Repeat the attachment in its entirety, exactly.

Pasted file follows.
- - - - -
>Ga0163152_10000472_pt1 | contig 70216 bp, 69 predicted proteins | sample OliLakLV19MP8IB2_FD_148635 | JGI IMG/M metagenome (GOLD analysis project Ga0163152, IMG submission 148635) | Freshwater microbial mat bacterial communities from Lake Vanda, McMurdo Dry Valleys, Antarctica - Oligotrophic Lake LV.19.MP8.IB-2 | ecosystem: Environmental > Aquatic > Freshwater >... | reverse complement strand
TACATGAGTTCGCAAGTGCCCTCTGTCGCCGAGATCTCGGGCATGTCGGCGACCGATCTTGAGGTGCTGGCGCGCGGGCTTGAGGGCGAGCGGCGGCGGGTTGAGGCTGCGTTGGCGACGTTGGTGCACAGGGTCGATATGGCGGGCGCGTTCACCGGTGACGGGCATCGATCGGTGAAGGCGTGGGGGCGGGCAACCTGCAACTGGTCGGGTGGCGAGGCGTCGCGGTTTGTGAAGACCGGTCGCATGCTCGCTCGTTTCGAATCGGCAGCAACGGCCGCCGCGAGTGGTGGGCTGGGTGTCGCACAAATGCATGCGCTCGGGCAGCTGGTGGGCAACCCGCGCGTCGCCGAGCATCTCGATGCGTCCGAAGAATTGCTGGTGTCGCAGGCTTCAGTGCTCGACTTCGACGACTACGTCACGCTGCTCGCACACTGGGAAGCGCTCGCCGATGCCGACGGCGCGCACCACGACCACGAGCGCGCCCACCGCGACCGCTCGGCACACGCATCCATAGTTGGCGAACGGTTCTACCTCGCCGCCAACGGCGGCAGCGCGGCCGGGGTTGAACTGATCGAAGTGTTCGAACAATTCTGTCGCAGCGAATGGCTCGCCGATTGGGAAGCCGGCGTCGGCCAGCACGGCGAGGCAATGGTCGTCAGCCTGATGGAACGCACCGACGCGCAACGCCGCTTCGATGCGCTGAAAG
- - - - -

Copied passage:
>Ga0163152_10000472_pt1 | contig 70216 bp, 69 predicted proteins | sample OliLakLV19MP8IB2_FD_148635 | JGI IMG/M metagenome (GOLD analysis project Ga0163152, IMG submission 148635) | Freshwater microbial mat bacterial communities from Lake Vanda, McMurdo Dry Valleys, Antarctica - Oligotrophic Lake LV.19.MP8.IB-2 | ecosystem: Environmental > Aquatic > Freshwater >... | reverse complement strand
TACATGAGTTCGCAAGTGCCCTCTGTCGCCGAGATCTCGGGCATGTCGGCGACCGATCTTGAGGTGCTGGCGCGCGGGCTTGAGGGCGAGCGGCGGCGGGTTGAGGCTGCGTTGGCGACGTTGGTGCACAGGGTCGATATGGCGGGCGCGTTCACCGGTGACGGGCATCGATCGGTGAAGGCGTGGGGGCGGGCAACCTGCAACTGGTCGGGTGGCGAGGCGTCGCGGTTTGTGAAGACCGGTCGCATGCTCGCTCGTTTCGAATCGGCAGCAACGGCCGCCGCGAGTGGTGGGCTGGGTGTCGCACAAATGCATGCGCTCGGGCAGCTGGTGGGCAACCCGCGCGTCGCCGAGCATCTCGATGCGTCCGAAGAATTGCTGGTGTCGCAGGCTTCAGTGCTCGACTTCGACGACTACGTCACGCTGCTCGCACACTGGGAAGCGCTCGCCGATGCCGACGGCGCGCACCACGACCACGAGCGCGCCCACCGCGACCGCTCGGCACACGCATCCATAGTTGGCGAACGGTTCTACCTCGCCGCCAACGGCGGCAGCGCGGCCGGGGTTGAACTGATCGAAGTGTTCGAACAATTCTGTCGCAGCGAATGGCTCGCCGATTGGGAAGCCGGCGTCGGCCAGCACGGCGAGGCAATGGTCGTCAGCCTGATGGAACGCACCGACGCGCAACGCCGCTTCGATGCGCTGAAAG